11. 11. 8Osaka Univ. Fault-Prone Filtering All software modules can be classified into bug-detected (fault-prone: FP) not-bug-detected (not-fault-prone: NFP) Tokenize and learn both FP and NFP modules as text data and construct corpusesExisting code modules FP FP Learning (Training) NFP ? FP NFP Newly developed modules Classify corpus corpus FP are classified into FP or FP NFP by the FP filter. Filter NFP Newly created code (C) 2007 Osamu Mizuno @ Osaka University / All rights reserved ESEC/FSE2007
    12. 12. 9 Fault-Prone Filtering:Osaka Univ. Spam Filter: CRM114 Spam filter: CRM114 (http://crm114.sourceforge.net/) Generic text discriminator for various purpose Implements several classifiers: Markov, OSB, kNN, ... Characteristic: generation of tokens. Tokens are generated by combination of words (not a single word) return (x + 2 * y ); with the OSB tokenizer token return x x + + 2 2 y return + x 2 + * * y return 2 x * + y return * x y 2 * (C) 2007 Osamu Mizuno @ Osaka University / All rights reserved ESEC/FSE2007
    13. 13. 10 Fault-Prone Filtering: Osaka Univ. Example of Fault-Prone Filtering (CRM114, OSB)Source code (mFP) Source code (mNFP)public int fact(int x) { public int fact(int x) { return (x<=1?1:x*fact(++x)); return (x<=1?1:x*fact(--x));} } (C) 2007 Osamu Mizuno @ Osaka University / All rights reserved ESEC/FSE2007
    14. 14. 10 Fault-Prone Filtering: Osaka Univ. Example of Fault-Prone Filtering (CRM114, OSB)Source code (mFP) Source code (mNFP)public int fact(int x) { public int fact(int x) { return (x<=1?1:x*fact(++x)); return (x<=1?1:x*fact(--x));} } Empty Empty FP NFP corpus corpus FP Filter (C) 2007 Osamu Mizuno @ Osaka University / All rights reserved ESEC/FSE2007
    15. 15. 10 Fault-Prone Filtering: Osaka Univ. Example of Fault-Prone Filtering (CRM114, OSB)Source code (mFP) Source code (mNFP)public int fact(int x) { public int fact(int x) { return (x<=1?1:x*fact(++x)); return (x<=1?1:x*fact(--x));} } Tokens (TFP) Tokens (TNFP) public int public int public fact public fact public x public x int fact int fact int int int int ... ... ... ... x ++ FP NFP x -- x x corpus corpus x x * fact * fact * ++ FP * -- * x Filter * x fact ++ fact -- fact x fact x ++ x -- x (C) 2007 Osamu Mizuno @ Osaka University / All rights reserved ESEC/FSE2007
    16. 16. 10 Fault-Prone Filtering: Osaka Univ. Example of Fault-Prone Filtering (CRM114, OSB)Source code (mFP) Source code (mNFP)public int fact(int x) { public int fact(int x) { return (x<=1?1:x*fact(++x)); return (x<=1?1:x*fact(--x));} } Tokens (TFP) Tokens (TNFP) public int public int public fact public fact public x public x int fact Training Training int fact int int int int ... ... ... ... x ++ FP NFP x -- x x corpus corpus x x * fact * fact * ++ FP * -- * x Filter * x fact ++ fact -- fact x fact x ++ x -- x (C) 2007 Osamu Mizuno @ Osaka University / All rights reserved ESEC/FSE2007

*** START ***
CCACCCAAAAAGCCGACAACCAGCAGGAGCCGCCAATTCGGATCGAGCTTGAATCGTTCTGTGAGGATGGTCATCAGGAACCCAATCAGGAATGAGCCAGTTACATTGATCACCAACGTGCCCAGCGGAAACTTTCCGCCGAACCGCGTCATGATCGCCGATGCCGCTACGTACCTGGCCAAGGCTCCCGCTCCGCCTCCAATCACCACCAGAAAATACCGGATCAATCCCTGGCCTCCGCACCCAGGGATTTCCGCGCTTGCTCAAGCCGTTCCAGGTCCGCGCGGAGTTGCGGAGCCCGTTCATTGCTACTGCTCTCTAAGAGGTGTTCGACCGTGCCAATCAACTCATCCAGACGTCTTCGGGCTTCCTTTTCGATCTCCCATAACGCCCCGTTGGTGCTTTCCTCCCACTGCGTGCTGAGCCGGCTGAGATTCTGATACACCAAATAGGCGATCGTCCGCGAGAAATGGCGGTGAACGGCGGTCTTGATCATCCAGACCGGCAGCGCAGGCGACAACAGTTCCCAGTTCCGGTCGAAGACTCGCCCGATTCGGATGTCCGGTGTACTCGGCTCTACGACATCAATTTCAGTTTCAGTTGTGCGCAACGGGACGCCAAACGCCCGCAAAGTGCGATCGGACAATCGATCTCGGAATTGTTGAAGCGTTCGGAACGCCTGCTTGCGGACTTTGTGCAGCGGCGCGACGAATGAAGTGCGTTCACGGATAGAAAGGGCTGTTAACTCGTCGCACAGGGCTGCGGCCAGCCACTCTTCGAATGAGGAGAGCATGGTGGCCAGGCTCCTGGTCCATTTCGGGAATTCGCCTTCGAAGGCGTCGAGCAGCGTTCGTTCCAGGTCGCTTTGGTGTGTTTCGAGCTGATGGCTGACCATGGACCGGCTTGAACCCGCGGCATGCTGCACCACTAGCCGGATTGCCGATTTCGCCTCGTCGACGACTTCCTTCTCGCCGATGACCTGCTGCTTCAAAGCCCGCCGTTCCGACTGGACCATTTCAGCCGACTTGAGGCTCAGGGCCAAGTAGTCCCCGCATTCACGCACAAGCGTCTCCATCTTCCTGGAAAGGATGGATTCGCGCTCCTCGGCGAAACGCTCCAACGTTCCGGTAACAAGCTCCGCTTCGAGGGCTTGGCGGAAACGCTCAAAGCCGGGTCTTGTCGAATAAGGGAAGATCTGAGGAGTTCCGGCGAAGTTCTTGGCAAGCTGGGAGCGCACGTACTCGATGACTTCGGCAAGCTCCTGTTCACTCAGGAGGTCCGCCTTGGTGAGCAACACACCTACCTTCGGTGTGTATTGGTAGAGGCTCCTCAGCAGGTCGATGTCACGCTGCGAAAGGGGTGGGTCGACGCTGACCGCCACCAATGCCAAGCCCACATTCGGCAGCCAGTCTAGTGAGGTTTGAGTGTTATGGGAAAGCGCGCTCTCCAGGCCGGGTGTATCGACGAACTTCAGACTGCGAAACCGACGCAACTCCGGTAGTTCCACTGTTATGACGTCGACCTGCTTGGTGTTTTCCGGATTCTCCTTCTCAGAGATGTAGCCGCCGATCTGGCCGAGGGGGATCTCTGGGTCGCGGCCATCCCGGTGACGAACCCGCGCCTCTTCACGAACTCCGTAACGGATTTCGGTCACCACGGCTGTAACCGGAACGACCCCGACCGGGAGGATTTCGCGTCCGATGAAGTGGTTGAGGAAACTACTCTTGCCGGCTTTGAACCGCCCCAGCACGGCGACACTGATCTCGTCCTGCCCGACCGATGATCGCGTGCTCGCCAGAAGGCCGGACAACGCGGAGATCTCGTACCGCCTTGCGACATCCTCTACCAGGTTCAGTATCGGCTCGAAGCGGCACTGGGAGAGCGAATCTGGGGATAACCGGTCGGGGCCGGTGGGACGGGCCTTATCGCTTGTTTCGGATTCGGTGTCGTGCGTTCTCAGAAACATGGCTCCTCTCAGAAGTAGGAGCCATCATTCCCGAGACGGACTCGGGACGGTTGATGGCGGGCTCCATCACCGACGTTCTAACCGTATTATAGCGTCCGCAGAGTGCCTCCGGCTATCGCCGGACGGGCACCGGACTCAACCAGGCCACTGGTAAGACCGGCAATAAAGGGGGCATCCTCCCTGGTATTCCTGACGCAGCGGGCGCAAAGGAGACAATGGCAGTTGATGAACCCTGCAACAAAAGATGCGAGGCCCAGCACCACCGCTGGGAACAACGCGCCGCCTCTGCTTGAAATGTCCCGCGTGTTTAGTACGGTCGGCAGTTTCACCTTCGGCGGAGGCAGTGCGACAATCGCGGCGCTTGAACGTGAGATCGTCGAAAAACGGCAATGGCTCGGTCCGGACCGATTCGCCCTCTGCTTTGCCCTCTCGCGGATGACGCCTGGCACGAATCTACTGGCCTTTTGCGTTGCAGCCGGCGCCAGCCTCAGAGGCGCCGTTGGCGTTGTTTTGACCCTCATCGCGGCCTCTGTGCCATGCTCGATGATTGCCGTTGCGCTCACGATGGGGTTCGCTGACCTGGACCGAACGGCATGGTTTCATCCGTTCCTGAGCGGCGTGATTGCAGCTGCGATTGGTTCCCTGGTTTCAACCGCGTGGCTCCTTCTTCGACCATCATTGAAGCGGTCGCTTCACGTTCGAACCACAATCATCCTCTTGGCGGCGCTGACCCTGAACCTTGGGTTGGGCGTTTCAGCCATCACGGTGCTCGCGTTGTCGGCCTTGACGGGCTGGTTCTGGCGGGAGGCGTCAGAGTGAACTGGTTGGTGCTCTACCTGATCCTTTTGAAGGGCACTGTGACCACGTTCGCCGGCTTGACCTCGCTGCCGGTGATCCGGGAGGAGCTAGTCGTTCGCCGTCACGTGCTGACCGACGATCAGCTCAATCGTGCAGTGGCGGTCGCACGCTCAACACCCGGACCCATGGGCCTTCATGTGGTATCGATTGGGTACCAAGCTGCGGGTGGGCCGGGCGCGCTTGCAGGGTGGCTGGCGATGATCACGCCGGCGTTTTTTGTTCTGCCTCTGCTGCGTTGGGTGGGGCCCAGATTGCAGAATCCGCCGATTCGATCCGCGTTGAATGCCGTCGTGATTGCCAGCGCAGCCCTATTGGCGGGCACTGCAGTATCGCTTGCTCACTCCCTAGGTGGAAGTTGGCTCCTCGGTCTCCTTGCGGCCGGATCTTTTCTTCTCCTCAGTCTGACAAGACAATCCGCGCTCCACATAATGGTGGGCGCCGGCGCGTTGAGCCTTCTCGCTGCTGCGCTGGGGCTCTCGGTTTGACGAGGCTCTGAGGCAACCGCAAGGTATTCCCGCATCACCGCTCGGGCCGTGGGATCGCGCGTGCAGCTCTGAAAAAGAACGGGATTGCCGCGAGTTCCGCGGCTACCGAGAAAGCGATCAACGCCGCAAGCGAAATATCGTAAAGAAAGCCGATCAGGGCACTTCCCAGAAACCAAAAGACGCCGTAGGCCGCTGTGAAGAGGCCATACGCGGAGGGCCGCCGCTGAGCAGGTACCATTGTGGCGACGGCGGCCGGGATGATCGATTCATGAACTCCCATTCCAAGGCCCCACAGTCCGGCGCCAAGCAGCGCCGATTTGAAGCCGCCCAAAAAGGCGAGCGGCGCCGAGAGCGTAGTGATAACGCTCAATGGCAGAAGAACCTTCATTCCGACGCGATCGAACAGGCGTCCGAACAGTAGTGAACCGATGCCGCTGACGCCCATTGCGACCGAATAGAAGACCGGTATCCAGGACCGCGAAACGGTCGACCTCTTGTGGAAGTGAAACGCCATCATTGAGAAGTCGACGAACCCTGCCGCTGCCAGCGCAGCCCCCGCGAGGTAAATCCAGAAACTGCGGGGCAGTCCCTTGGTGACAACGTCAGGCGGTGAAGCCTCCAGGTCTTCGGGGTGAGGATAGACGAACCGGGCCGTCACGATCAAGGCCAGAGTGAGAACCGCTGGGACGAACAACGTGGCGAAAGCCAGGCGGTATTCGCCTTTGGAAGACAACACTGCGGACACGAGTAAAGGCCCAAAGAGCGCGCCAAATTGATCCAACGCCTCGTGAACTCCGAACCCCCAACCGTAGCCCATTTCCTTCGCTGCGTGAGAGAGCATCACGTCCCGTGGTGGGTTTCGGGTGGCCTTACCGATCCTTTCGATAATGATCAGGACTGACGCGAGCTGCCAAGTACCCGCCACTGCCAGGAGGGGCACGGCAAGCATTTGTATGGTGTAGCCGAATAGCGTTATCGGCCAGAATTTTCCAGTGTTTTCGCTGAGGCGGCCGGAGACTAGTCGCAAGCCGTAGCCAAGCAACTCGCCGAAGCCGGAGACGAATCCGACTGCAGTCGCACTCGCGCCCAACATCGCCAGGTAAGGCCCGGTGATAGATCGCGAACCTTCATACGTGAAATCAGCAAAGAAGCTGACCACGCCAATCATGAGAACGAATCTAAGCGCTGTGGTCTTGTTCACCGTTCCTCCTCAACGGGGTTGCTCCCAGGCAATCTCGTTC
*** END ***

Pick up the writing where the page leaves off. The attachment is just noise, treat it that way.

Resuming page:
17. 17. 11 Fault-Prone Filtering:Osaka Univ. Example of Fault-Prone Filtering (CRM114, OSB) Source code (mnew) public int sigma(int x) { return (x<=0?0:x+sigma(++x)); } (C) 2007 Osamu Mizuno @ Osaka University / All rights reserved ESEC/FSE2007
    18. 18. 11 Fault-Prone Filtering:Osaka Univ. Example of Fault-Prone Filtering (CRM114, OSB) Source code (mnew) public int sigma(int x) { return (x<=0?0:x+sigma(++x)); } Tokens (Tnew) public int public sigma public x int sigma int int ... ... x ++ x x + sigma + ++ + x sigma ++ sigma x ++ x (C) 2007 Osamu Mizuno @ Osaka University / All rights reserved ESEC/FSE2007
    19. 19. 11 Fault-Prone Filtering:Osaka Univ. Example of Fault-Prone Filtering (CRM114, OSB) Source code (mnew) public int sigma(int x) { return (x<=0?0:x+sigma(++x)); } Tokens (Tnew) public int public sigma public x int sigma int int ... FP NFP ... corpus corpus x ++ x x Prediction FP + sigma Filter + ++ + x sigma ++ sigma x ++ x (C) 2007 Osamu Mizuno @ Osaka University / All rights reserved ESEC/FSE2007
    20. 20. 11 Fault-Prone Filtering:Osaka Univ. Example of Fault-Prone Filtering (CRM114, OSB) Source code (mnew) public int sigma(int x) { return (x<=0?0:x+sigma(++x)); }Tokens (TFP) Tokens (Tnew) Tokens (TNFP)public int public int public intpublic fact public sigma public factpublic x public x public xint fact int sigma int factint int int int int int ... ... ... ... ... ...x ++ x ++ x --x x x x x x* fact + sigma * fact* ++ + ++ * --* x + x * xfact ++ sigma ++ fact --fact x sigma x fact x++ x ++ x -- x (C) 2007 Osamu Mizuno @ Osaka University / All rights reserved ESEC/FSE2007
    21. 21. 11 Fault-Prone Filtering:Osaka Univ. Example of Fault-Prone Filtering (CRM114, OSB) Source code (mnew) public int sigma(int x) { return (x<=0?0:x+sigma(++x)); }Tokens (TFP) Tokens (Tnew) Tokens (TNFP)public int public int public intpublic fact public sigma public factpublic x public x public xint fact int sigma int factint int int int int int ... ... ... ... ... ...x ++ x ++ x --x x x x x x* fact + sigma * fact* ++ + ++ * --* x + x * xfact ++ sigma ++ fact --fact x sigma x fact x++ x ++ x -- x (C) 2007 Osamu Mizuno @ Osaka University / All rights reserved ESEC/FSE2007